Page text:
J.D. Sumner, the legendary "voice!"
Dwight Faircloth, lifelong friend to the legend.
Their emotional bond was more, much more than mere friendship… living through soulful hard times and family relationships that go back to the 1920s' Great Depression when the Sumner family didn't have gasoline to get a critically-ill child across town to the poor people's county-run hospital.
Faircloth, at age 68, wasn't born then, but knows in detail the life-and-death poverty-rooted survival linkage between the two families.
"Our little family farms were located within walking distance of each other down in Florida, when Mother and Father heard that one of J.D.'s brothers was very sick," recalled present-day Murfreesboro, Tenn., resident Faircloth. "Ike Sumner (the father) didn't have gas in their old farm truck to get the child to the hospital, when Dad offered to share petroleum out of his car that he used to get back and forth to work.
"As it turned out, my dad shared enough gas to get the Sumners to the hospital, and J.D.'s brother survived his illness," Faircloth added. "Dad and Mother never let the Sumners know that for the next two weeks my father walked and hitch-hiked back and forth to his job. That's how scarce cash was to buy gasoline during the Depression."
Ultimately, both families lost farms due to hard times in America during the 1920s and 1930s.
"Our families were close to the point if there was sickness in one family, the Sumners would leave soup on our front porch or my family would do what they could to help our neighbors," Faircloth added.
"J.D., being born in November 1924, was old enough to recall some of those 'hard times' our families shared," Faircloth noted. "After one of his last great singing performances that I attended here up in Kentucky, J.D. sent word for me to join him, just him and me, on his bus.
"J.D. just wanted to sit and share old memories, about how close our families had been down through the good times and the bad times," Faircloth added. "We noted that both families lost their land during the Depression…unable to make bank note payments. We visited privately for nearly two hours, reliving shared memories of our families."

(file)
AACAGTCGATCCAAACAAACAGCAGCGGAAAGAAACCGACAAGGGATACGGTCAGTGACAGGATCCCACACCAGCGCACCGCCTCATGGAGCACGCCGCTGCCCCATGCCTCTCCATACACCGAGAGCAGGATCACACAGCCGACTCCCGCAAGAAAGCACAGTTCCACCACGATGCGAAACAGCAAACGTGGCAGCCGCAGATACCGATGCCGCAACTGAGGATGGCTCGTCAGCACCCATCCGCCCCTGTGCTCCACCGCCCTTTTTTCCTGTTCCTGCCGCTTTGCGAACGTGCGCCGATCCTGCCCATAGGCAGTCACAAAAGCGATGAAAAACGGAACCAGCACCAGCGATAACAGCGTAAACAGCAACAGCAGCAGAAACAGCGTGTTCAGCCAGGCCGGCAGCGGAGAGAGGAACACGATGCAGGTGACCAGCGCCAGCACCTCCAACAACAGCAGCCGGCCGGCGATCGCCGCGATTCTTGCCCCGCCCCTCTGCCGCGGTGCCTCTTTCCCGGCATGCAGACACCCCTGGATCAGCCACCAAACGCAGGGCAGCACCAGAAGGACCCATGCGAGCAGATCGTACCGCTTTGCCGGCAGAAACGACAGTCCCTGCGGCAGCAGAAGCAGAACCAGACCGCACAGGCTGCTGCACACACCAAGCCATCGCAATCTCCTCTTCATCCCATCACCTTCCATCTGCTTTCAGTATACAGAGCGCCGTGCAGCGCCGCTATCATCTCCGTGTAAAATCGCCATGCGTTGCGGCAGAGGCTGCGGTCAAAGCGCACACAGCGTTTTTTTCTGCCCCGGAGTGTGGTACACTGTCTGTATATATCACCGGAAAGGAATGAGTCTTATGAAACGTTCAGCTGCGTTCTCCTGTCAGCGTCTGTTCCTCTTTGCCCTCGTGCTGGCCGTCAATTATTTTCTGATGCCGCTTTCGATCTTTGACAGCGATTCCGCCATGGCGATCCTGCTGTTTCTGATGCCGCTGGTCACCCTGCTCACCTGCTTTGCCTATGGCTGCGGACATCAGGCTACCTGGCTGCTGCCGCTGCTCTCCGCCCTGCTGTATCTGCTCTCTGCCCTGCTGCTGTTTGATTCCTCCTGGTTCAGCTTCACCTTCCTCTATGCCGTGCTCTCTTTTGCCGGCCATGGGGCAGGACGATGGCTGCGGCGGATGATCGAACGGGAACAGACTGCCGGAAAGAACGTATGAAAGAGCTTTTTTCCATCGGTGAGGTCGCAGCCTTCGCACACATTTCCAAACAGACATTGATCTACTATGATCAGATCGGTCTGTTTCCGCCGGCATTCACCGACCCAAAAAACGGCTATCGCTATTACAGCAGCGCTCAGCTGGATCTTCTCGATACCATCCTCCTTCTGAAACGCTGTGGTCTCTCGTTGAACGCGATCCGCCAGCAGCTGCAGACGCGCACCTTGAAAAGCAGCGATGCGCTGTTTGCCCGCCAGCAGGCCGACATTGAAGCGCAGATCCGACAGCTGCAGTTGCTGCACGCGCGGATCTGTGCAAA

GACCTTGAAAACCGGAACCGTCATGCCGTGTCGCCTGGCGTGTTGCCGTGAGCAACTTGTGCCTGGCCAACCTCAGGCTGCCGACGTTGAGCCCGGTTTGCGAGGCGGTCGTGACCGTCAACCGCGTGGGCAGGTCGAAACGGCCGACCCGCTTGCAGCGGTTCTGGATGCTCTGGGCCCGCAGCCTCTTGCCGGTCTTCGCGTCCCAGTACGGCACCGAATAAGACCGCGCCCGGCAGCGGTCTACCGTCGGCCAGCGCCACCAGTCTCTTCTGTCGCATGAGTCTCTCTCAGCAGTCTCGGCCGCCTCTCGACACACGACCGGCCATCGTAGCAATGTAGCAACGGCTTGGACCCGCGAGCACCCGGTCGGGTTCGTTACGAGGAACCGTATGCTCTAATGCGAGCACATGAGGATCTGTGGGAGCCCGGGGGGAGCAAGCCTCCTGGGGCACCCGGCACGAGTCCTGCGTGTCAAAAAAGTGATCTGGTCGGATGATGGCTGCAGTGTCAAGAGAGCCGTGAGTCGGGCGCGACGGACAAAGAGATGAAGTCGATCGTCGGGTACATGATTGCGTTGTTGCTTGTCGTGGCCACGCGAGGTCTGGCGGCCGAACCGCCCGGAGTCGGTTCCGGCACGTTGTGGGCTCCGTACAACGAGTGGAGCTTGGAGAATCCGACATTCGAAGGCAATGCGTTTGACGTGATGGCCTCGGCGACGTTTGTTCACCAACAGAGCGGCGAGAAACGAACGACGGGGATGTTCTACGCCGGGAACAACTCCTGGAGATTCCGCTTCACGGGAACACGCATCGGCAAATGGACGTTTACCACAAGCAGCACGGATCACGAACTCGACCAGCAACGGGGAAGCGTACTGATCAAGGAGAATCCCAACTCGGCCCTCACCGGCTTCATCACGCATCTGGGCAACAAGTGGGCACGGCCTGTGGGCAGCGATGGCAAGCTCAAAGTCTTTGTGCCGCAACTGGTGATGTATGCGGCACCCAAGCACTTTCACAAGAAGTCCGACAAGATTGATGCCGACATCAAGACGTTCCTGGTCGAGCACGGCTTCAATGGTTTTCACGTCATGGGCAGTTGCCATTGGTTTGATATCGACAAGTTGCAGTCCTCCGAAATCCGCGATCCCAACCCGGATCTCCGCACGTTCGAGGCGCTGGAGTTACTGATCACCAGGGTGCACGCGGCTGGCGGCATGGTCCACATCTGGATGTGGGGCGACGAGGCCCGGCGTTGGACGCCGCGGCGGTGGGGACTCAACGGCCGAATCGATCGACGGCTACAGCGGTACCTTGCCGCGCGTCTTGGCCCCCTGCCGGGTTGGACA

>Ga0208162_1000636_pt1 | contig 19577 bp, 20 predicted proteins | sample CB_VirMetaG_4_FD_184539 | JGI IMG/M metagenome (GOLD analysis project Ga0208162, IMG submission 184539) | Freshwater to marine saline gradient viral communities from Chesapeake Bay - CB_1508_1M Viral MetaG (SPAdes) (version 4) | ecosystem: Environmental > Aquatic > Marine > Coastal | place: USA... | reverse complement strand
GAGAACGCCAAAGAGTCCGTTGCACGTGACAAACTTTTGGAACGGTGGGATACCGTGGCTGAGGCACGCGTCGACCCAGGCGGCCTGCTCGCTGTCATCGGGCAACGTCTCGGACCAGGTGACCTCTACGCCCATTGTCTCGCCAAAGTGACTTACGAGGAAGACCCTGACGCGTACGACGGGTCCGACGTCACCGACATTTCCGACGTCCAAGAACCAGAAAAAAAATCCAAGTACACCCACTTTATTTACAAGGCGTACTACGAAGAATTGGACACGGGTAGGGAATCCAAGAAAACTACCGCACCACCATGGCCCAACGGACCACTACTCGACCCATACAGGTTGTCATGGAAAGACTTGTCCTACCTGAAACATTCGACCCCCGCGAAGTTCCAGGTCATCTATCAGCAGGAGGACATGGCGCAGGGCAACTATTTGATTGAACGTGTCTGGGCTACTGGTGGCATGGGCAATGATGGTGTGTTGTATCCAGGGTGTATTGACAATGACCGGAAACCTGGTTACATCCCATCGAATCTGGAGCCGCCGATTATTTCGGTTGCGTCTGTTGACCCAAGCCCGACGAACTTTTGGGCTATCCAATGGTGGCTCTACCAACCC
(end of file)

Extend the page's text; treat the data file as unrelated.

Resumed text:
Faircloth shared with Sumner about how he and his wife, the former Barbara Corley, met while he was stationed at Smyrna's old Sewart Air Base.
Faircloth knows the family, farm and church history that put young J.D. on a trajectory toward a world-famed gospel music career.
"Even as a boy, J.D. had a deep voice, that was often in demand before he was 13," Faircloth noted back in time. "When gospel groups came around or near Lakeland, Fla., the groups would often ask J.D., as a mere boy, to fill in when one of their singers became ill or unavailable."
As an adult, J.D. held a world record with having the lowest-registered bass voice.
"J.D.'s first group was 'The Sunny South Quartet' in the 1940s…but when J.D.'s parents and kinfolks heard about the travel and the lack of money paid to gospel singers in that era, they invited him to 'come back home for honest work' as a sharecropper day-laborer…his folks didn't think much of music as a vocation."
Faircloth shared what J.D. told him about those early years of poverty.
"J.D.'s Dad scolded him, taking him out of school because J.D. had a habit of skipping school, but J.D. wanted no part of school, or the hot, low-paying field work," Faircloth noted. "J.D.'s Pentecostal church mother could run and shout with the best of them, and ol' J.D. was hooked on gospel singings at an early age. It was the church music that delivered J.D. out of the hot fields."